Although there are more than 500 cases of mostly minor side effects involving a vaccine that could prevent cervical cancer in girls and women, US health officials say there's no need for additional warning labels on the vaccine, the Associated Press reported Thursday.
The report preceded a meeting in Atlanta Thursday, at which experts were to present side-effects data on the vaccine, Gardasil, to the US Centres for Disease Control and Prevention.
Many of the side-effect reports involve fainting, but fainting is a common side effect among teens who get any vaccination, experts told the wire service. "There is absolutely no reason to think that there is anything in this vaccine, as opposed to another vaccine, that's going to make people more likely to faint," CDC immunisation safety official Dr John Iskander told the AP.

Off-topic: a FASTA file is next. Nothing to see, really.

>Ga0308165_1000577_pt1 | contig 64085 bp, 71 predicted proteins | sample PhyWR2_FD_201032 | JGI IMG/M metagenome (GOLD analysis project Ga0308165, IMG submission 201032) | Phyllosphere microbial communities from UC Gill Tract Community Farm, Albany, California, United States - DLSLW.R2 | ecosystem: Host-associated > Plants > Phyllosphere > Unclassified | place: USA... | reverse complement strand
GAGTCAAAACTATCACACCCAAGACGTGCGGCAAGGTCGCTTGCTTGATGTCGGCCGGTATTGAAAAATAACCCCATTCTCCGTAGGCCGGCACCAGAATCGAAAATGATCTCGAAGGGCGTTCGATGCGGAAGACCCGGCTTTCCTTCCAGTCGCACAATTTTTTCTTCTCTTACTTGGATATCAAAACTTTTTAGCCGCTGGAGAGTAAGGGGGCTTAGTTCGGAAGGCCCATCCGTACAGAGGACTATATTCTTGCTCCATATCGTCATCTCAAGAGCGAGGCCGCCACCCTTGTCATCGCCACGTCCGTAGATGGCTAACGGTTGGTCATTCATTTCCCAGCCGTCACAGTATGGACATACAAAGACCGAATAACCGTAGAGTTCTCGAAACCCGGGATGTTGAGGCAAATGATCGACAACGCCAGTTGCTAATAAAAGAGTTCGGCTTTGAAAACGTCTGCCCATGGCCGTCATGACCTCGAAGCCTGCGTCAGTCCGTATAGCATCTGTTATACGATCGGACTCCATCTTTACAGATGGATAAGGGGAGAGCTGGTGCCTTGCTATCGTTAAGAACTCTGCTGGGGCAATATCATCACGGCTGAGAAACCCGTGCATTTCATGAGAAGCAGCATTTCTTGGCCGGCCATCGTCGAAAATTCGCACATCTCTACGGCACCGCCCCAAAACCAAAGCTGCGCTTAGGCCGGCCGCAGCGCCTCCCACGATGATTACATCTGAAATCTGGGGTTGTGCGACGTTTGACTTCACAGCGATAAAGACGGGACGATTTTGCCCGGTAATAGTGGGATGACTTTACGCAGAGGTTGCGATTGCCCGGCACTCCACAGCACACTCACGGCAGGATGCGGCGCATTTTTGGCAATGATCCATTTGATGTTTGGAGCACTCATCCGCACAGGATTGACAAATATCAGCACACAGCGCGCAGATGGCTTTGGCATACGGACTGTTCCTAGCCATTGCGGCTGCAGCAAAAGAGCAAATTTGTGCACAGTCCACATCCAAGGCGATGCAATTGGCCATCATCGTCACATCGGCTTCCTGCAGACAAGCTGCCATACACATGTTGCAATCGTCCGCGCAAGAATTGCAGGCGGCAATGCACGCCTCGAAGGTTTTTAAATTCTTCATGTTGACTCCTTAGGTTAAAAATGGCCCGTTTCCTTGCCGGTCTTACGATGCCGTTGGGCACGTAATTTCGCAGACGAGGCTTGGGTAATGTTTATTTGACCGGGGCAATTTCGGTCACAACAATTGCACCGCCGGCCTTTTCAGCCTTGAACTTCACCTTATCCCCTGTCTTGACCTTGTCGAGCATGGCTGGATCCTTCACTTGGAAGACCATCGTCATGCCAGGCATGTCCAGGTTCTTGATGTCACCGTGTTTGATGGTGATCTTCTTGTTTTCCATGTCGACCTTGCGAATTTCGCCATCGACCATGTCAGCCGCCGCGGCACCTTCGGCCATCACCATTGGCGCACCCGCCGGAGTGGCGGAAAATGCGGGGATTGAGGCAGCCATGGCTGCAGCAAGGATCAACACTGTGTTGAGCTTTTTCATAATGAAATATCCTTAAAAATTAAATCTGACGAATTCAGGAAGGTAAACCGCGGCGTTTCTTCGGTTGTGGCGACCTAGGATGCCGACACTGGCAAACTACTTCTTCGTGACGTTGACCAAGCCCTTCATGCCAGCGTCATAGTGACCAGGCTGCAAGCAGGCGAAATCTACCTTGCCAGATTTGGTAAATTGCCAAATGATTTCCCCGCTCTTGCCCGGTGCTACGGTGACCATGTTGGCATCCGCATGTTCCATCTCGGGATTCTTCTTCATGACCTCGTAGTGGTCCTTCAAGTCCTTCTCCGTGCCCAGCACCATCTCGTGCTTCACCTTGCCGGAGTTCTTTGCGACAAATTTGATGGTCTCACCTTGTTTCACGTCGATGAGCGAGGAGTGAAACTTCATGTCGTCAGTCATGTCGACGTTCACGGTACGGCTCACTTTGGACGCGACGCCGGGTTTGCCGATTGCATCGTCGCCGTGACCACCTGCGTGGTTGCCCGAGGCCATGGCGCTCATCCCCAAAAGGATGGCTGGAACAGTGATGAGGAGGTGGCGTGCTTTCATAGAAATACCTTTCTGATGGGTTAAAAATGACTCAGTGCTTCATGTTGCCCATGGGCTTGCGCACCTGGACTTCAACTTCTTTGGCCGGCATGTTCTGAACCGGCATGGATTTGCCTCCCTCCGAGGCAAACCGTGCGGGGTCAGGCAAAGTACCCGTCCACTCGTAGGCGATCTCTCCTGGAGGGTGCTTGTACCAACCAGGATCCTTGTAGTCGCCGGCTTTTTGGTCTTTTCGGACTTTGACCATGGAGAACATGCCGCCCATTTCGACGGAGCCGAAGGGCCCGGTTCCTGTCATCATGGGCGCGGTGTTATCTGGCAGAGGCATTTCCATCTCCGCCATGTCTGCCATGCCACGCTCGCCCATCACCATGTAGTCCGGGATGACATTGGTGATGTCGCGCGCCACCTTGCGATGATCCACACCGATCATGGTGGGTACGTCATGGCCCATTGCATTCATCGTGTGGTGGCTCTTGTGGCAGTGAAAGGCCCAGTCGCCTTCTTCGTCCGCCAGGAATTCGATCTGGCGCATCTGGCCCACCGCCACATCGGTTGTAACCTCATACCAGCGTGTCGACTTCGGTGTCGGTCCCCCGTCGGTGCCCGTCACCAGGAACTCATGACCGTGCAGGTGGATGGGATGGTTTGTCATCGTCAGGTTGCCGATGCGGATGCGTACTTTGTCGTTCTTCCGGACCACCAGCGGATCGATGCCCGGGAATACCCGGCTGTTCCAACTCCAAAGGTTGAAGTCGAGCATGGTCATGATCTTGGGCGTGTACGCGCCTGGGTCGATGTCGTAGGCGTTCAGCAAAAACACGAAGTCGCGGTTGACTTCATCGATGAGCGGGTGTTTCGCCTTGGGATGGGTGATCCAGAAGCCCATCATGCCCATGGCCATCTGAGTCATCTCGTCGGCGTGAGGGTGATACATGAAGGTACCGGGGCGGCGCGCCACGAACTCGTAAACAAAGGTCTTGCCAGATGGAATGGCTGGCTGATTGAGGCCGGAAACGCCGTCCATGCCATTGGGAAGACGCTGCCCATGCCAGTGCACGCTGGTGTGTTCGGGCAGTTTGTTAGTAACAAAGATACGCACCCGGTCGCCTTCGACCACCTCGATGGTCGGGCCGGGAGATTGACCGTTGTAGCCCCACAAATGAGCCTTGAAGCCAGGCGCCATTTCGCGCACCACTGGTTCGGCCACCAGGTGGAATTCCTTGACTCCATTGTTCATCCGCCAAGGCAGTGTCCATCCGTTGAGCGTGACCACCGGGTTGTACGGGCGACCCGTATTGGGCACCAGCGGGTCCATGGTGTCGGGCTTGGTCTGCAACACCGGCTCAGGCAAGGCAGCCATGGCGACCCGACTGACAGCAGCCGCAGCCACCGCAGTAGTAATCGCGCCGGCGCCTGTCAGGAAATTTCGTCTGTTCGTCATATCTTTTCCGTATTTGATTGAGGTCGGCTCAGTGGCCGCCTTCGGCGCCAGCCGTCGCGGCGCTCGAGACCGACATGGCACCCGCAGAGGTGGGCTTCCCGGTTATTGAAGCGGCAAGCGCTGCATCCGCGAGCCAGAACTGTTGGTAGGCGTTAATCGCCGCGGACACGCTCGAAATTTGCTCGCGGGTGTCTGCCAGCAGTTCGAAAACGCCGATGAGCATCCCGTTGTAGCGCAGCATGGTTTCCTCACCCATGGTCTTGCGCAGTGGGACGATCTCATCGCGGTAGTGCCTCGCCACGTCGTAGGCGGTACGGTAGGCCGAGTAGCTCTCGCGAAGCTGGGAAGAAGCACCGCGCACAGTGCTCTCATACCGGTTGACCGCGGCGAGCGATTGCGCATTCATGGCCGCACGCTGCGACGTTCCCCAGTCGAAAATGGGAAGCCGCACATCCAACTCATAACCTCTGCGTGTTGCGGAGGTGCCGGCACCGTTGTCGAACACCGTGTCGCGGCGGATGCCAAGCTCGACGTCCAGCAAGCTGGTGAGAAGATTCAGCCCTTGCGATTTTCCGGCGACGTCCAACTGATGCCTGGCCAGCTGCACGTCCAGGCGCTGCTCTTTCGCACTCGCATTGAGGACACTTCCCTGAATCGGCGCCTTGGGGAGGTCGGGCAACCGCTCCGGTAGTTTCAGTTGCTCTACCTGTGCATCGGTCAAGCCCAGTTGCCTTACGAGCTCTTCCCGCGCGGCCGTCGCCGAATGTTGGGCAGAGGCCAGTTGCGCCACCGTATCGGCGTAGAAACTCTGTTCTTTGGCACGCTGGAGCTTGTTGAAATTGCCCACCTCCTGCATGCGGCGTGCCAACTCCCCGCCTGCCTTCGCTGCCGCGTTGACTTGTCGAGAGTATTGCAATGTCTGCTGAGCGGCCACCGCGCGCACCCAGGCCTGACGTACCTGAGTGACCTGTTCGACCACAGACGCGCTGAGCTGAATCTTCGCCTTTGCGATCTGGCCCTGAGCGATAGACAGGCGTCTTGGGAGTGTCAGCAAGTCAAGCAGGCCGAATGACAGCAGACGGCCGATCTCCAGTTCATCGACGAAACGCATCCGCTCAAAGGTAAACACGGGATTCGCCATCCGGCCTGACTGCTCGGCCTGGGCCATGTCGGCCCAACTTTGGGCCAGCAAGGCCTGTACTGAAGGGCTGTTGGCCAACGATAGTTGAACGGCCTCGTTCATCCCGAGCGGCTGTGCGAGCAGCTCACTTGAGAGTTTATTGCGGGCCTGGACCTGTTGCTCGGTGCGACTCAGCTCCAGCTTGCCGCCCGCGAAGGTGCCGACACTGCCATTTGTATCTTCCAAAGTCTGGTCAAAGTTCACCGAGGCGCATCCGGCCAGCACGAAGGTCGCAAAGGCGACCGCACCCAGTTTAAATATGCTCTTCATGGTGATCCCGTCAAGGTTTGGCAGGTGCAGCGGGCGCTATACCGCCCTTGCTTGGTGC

Gardasil is Merck & Co.'s three-dose vaccine approved for females ages nine to 26. It protects against strains of the human papilloma virus (HPV) that have been shown to cause cancer of the cervix.
Safety not proven?
On Wednesday, a Virginia-based group called the National Vaccine Information Centre issued a statement describing side effects of the vaccine. The statement also argued that not enough research had been done on the vaccine to prove that it was safe.
The AP said it had obtained data showing 542 reports of adverse side effects of the vaccine, ranging from fainting and injection site swelling, to fever and nausea. There also have been three reports of Guillian-Barre syndrome, a debilitating condition that has been associated with other vaccines, the wire service said.
Earlier this week, Merck said it would end a campaign to persuade states to require the vaccine for adolescent girls attending public school, the AP said. – (HealthDayNews)
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